CloudNOW is a non-profit consortium of the leading women in cloud computing, focused on the professional development of women around the world by providing a forum for networking, knowledge-sharing, mentoring and economic growth. In a few weeks they host their fifth-annual Top Women in Cloud Innovation Awards. We chatted with co-founders Jocelyn DeGance Graham (CEO) and Susan Wu (CTO). Take a look…
Smart Industry: Why is this organization necessary?
Jocelyn: CloudNOW was founded in 2011 with the backing of some of the leading voices in cloud, both male and female. CloudNOW works in concert with the industry to promote equality from the inside out, highlighting women’s contributions to cloud, and creating a value-driven meritocracy for today’s leaders and our future leaders. CloudNOW was founded because of the pronounced gender gap in tech jobs, especially in emerging technologies like cloud. According to the Bureau of Labor Statistics, 68% of women enroll in college (compared to 63% of men), and women increasingly outnumber men in college-graduation rates. Yet women still make up only a quarter of the tech-industry workforce. CloudNOW wants to address both the talent pipeline and gender disparity in the tech workplace. Unlike other women’s organizations that focus on broad topics like work-life balance, CloudNOW stresses technical content, conversations and demonstrated expertise in cloud, open source, and converging tech. We strongly believe that we are responsible for addressing gender disparity. If we’ve learned anything over the course of our careers, it’s that no one is going to do it for us.
Susan: CloudNOW contributes to the digital transformation by recognizing outstanding women in cloud and converged technology through the annual Top Women in Cloud Innovation Awards, which honors female-led teams who have used cloud technologies at end-user organizations to solve real world problems, contribute to the community and/or the society in a significant way, or innovate and move the industry forward. Many of these outstanding women have not been outspoken about their work and CloudNOW has become a launchpad for them to publicize their projects in the industry. Since receiving the award, several women have been invited to speak at cloud conferences for the first time. Conference organizers are also looking to our organization as a source for accomplished female speakers. Recipients of 2016 Top Women in Cloud awards include representatives from Cisco, GoDaddy, Intel, Netflix and Walmart.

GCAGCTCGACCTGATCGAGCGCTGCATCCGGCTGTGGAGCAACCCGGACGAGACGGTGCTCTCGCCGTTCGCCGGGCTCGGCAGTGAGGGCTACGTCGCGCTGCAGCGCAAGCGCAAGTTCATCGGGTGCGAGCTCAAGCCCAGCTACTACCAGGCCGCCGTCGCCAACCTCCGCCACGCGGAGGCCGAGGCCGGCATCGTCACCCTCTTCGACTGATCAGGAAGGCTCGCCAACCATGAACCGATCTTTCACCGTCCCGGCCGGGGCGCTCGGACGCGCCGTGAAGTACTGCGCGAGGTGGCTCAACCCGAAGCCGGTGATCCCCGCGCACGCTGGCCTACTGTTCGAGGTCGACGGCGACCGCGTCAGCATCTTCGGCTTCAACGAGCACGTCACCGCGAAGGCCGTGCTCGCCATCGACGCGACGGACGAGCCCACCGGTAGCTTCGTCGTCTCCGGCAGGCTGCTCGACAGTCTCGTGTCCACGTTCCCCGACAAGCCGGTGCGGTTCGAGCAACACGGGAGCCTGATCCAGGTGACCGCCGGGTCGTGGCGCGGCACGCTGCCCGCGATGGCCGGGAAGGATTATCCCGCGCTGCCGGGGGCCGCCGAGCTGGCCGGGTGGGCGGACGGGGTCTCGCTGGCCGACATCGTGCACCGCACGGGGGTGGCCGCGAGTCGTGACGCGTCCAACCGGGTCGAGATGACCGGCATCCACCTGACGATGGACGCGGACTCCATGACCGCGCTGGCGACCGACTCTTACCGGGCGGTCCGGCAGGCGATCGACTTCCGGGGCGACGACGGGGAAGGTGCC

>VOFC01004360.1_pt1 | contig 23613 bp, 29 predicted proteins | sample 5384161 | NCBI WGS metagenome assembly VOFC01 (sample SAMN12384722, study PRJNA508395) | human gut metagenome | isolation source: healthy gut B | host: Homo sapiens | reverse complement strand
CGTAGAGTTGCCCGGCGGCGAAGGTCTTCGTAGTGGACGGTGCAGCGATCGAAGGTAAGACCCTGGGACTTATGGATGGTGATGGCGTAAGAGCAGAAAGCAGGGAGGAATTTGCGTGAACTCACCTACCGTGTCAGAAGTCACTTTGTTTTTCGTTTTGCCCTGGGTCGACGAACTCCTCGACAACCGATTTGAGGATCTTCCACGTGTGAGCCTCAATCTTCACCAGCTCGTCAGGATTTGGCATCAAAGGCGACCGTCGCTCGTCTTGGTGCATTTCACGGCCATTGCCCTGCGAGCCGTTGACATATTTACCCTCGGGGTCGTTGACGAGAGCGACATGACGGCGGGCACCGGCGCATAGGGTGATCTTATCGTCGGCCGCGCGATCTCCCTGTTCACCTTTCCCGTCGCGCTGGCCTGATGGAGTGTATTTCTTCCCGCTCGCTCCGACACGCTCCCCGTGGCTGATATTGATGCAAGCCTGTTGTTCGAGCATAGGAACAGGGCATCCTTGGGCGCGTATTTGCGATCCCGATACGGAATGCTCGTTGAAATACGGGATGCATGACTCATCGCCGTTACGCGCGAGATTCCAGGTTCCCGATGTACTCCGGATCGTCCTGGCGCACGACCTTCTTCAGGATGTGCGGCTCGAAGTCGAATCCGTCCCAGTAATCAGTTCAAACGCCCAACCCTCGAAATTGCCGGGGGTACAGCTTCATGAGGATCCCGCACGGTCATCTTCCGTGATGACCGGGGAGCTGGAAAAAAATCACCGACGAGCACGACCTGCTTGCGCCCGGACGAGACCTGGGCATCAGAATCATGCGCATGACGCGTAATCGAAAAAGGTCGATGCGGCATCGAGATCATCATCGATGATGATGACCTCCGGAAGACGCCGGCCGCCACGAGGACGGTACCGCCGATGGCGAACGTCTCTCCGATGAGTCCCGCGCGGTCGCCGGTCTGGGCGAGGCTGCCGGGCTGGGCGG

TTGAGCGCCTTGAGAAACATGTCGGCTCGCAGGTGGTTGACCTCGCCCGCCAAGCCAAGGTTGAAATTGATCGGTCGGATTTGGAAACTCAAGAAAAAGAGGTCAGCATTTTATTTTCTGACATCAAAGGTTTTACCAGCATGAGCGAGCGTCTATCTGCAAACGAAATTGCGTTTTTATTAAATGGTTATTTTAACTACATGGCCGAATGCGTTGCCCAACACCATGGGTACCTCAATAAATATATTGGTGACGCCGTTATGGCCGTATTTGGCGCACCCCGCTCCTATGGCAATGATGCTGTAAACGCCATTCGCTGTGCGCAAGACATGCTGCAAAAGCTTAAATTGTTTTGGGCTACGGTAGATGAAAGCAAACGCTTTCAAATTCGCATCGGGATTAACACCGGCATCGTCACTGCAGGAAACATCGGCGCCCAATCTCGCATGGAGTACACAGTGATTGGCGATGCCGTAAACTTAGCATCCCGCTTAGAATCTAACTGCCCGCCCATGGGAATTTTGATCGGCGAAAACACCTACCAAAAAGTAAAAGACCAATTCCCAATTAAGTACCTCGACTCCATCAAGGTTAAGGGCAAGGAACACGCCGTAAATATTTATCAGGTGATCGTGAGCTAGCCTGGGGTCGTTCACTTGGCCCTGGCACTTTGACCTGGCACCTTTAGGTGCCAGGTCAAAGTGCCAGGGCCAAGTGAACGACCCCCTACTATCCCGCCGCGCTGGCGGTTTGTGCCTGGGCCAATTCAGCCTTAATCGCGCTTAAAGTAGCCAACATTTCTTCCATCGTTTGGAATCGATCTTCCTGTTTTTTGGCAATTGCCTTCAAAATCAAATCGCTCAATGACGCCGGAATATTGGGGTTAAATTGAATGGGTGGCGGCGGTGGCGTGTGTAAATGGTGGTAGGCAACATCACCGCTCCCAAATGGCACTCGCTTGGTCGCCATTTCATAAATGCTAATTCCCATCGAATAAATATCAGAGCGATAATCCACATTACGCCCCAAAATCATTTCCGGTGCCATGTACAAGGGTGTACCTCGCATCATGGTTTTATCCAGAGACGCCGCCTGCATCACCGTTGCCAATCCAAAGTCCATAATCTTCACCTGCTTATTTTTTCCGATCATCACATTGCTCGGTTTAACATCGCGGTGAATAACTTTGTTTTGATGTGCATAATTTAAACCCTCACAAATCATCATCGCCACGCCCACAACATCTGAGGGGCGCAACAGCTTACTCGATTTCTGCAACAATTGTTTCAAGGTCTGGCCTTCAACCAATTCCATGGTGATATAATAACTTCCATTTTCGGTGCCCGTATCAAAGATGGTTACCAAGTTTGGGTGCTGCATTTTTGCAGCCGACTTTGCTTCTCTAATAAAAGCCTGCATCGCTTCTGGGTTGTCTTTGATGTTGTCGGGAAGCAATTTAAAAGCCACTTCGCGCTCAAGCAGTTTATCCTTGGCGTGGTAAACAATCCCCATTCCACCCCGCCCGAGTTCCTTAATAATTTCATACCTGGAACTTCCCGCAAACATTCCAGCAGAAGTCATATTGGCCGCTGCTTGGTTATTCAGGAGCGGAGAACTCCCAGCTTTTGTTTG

Smart Industry: What is the state of women's contributions to the cloud, big data and the IoT?
Susan: There’s a wealth of published articles and anecdotal data on women’s contribution. But we’re starting to see complete transparency, especially from open-source communities like Linux and OpenStack. An independent analyst firm called Bitergia has been publishing statistics about women in open source. Bitergia reported that women represent about 10.6% of the OpenStack population, responsible for 7.2% code contributions and 25% of code reviews. Bitergia also found that women represented 9.9% of the population responsible for the Linux kernel and responsible for 6.8% of the code contributions.
Smart Industry: Are there certain fields / industries where women are playing a particularly critical role?
Susan: The concepts around Industry 4.0 involve automation that assists with decision-making when it is too difficult or unsafe for humans and digital twins to contextualize information. The technologies that enable Industry 4.0 with complete information-transparency include data science, cloud native applications, and distributed systems. The knowledge of the manufacturing industry is also germane. IT careers, for the most part, were siloed by traditional organizational structures. Because Industrial IoT is multi-faceted and crosses disciplines, those professionals are the ones who can lead cross-functional teams, drive change, deliver results and make sense of the alphabet soup of technologies.
Jocelyn: The greatest opportunity is for women to start their own technology companies in this space. With the barrier to starting costs so low because of cloud, there’s no reason to work for someone else. The best opportunities are the ones women create, versus waiting for someone to give us a job. Just look at Diane Greene, founder of VMware, who is now on the board of Google.
Smart Industry: What most excites you on the horizon of this digital age?
Susan: In traditional industries, career progression can be somewhat linear and correlated with length in position. In this digital age, there are more tools for in-tandem experimentation, which means even upstarts with far less resources can disrupt incumbents in the market. This is exciting because enterprising individuals can make a significant impact on the emerging industry without deep financial backing.
Jocelyn: I absolutely agree with Susan--the technology has become an equalizer. People that don’t have the cookie-cutter background, but that have great ideas and initiative, can catalyze their businesses.